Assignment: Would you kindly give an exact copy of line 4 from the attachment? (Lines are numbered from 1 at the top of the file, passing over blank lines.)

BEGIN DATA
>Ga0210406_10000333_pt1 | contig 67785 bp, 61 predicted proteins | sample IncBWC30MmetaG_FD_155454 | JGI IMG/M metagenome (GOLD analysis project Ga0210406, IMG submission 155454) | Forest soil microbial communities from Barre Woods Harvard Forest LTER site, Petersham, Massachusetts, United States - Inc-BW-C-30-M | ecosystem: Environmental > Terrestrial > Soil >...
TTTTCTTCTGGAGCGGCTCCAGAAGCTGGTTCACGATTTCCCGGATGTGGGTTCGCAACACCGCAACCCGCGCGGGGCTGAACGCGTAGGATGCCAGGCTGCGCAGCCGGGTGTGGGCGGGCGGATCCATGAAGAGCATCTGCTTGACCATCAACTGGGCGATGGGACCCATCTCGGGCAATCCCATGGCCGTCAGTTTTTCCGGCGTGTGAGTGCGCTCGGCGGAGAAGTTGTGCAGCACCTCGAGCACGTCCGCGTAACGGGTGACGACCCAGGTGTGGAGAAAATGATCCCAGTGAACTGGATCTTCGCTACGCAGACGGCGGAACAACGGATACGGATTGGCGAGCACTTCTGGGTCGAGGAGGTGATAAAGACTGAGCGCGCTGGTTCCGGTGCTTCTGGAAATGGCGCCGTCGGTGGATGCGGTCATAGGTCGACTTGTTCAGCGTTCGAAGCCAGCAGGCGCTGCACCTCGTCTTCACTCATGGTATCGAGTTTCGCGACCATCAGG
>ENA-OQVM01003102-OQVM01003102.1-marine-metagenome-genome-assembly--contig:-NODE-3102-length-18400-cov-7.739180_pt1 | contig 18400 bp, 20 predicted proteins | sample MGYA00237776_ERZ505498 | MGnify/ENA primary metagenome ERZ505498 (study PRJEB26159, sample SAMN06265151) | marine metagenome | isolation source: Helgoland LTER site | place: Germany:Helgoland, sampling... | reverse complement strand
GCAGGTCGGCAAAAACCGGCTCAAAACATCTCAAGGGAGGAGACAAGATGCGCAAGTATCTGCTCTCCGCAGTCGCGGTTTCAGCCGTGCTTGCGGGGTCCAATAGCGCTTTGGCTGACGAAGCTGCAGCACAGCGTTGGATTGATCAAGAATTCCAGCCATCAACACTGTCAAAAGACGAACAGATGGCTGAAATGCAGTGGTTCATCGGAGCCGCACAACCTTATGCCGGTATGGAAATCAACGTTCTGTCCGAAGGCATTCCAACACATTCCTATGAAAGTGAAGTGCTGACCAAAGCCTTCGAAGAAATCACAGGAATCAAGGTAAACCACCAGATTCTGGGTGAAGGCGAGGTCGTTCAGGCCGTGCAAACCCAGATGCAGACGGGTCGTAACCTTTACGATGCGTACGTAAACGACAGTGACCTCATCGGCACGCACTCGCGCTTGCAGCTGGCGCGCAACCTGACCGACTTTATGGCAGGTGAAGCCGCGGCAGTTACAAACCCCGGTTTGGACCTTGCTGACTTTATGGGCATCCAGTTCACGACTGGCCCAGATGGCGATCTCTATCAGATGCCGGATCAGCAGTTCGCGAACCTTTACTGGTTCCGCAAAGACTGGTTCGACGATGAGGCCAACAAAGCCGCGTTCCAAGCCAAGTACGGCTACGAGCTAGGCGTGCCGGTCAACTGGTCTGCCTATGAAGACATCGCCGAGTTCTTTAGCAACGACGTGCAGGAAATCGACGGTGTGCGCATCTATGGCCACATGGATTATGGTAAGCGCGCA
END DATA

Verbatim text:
GCAGGTCGGCAAAAACCGGCTCAAAACATCTCAAGGGAGGAGACAAGATGCGCAAGTATCTGCTCTCCGCAGTCGCGGTTTCAGCCGTGCTTGCGGGGTCCAATAGCGCTTTGGCTGACGAAGCTGCAGCACAGCGTTGGATTGATCAAGAATTCCAGCCATCAACACTGTCAAAAGACGAACAGATGGCTGAAATGCAGTGGTTCATCGGAGCCGCACAACCTTATGCCGGTATGGAAATCAACGTTCTGTCCGAAGGCATTCCAACACATTCCTATGAAAGTGAAGTGCTGACCAAAGCCTTCGAAGAAATCACAGGAATCAAGGTAAACCACCAGATTCTGGGTGAAGGCGAGGTCGTTCAGGCCGTGCAAACCCAGATGCAGACGGGTCGTAACCTTTACGATGCGTACGTAAACGACAGTGACCTCATCGGCACGCACTCGCGCTTGCAGCTGGCGCGCAACCTGACCGACTTTATGGCAGGTGAAGCCGCGGCAGTTACAAACCCCGGTTTGGACCTTGCTGACTTTATGGGCATCCAGTTCACGACTGGCCCAGATGGCGATCTCTATCAGATGCCGGATCAGCAGTTCGCGAACCTTTACTGGTTCCGCAAAGACTGGTTCGACGATGAGGCCAACAAAGCCGCGTTCCAAGCCAAGTACGGCTACGAGCTAGGCGTGCCGGTCAACTGGTCTGCCTATGAAGACATCGCCGAGTTCTTTAGCAACGACGTGCAGGAAATCGACGGTGTGCGCATCTATGGCCACATGGATTATGGTAAGCGCGCA